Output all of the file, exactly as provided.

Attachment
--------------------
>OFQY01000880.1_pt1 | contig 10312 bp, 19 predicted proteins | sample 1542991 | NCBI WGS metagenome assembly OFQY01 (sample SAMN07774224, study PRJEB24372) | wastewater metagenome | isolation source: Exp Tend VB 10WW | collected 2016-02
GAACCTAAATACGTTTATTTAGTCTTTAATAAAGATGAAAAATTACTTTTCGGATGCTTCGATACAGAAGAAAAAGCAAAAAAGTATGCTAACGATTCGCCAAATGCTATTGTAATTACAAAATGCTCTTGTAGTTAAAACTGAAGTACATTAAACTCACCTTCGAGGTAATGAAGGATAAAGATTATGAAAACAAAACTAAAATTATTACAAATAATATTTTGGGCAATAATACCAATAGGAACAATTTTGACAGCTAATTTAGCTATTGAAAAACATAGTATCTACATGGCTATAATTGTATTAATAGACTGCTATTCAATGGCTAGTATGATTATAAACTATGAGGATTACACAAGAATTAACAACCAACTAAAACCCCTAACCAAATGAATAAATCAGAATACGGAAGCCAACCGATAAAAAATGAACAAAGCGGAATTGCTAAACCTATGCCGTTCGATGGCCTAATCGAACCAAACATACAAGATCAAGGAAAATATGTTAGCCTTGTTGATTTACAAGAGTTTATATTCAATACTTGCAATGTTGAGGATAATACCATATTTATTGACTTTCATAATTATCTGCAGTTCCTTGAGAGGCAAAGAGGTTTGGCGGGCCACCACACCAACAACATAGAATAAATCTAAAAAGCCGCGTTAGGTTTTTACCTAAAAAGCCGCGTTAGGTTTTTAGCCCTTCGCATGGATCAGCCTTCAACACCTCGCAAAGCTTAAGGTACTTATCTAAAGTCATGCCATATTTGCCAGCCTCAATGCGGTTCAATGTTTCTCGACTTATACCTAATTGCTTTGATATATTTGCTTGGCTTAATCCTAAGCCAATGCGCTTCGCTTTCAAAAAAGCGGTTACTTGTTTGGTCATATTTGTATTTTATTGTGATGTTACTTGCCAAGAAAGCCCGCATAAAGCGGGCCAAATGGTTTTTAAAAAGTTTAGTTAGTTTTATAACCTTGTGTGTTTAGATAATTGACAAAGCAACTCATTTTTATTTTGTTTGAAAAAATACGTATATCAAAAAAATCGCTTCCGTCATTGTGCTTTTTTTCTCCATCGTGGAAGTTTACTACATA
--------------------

>OFQY01000880.1_pt1 | contig 10312 bp, 19 predicted proteins | sample 1542991 | NCBI WGS metagenome assembly OFQY01 (sample SAMN07774224, study PRJEB24372) | wastewater metagenome | isolation source: Exp Tend VB 10WW | collected 2016-02
GAACCTAAATACGTTTATTTAGTCTTTAATAAAGATGAAAAATTACTTTTCGGATGCTTCGATACAGAAGAAAAAGCAAAAAAGTATGCTAACGATTCGCCAAATGCTATTGTAATTACAAAATGCTCTTGTAGTTAAAACTGAAGTACATTAAACTCACCTTCGAGGTAATGAAGGATAAAGATTATGAAAACAAAACTAAAATTATTACAAATAATATTTTGGGCAATAATACCAATAGGAACAATTTTGACAGCTAATTTAGCTATTGAAAAACATAGTATCTACATGGCTATAATTGTATTAATAGACTGCTATTCAATGGCTAGTATGATTATAAACTATGAGGATTACACAAGAATTAACAACCAACTAAAACCCCTAACCAAATGAATAAATCAGAATACGGAAGCCAACCGATAAAAAATGAACAAAGCGGAATTGCTAAACCTATGCCGTTCGATGGCCTAATCGAACCAAACATACAAGATCAAGGAAAATATGTTAGCCTTGTTGATTTACAAGAGTTTATATTCAATACTTGCAATGTTGAGGATAATACCATATTTATTGACTTTCATAATTATCTGCAGTTCCTTGAGAGGCAAAGAGGTTTGGCGGGCCACCACACCAACAACATAGAATAAATCTAAAAAGCCGCGTTAGGTTTTTACCTAAAAAGCCGCGTTAGGTTTTTAGCCCTTCGCATGGATCAGCCTTCAACACCTCGCAAAGCTTAAGGTACTTATCTAAAGTCATGCCATATTTGCCAGCCTCAATGCGGTTCAATGTTTCTCGACTTATACCTAATTGCTTTGATATATTTGCTTGGCTTAATCCTAAGCCAATGCGCTTCGCTTTCAAAAAAGCGGTTACTTGTTTGGTCATATTTGTATTTTATTGTGATGTTACTTGCCAAGAAAGCCCGCATAAAGCGGGCCAAATGGTTTTTAAAAAGTTTAGTTAGTTTTATAACCTTGTGTGTTTAGATAATTGACAAAGCAACTCATTTTTATTTTGTTTGAAAAAATACGTATATCAAAAAAATCGCTTCCGTCATTGTGCTTTTTTTCTCCATCGTGGAAGTTTACTACATA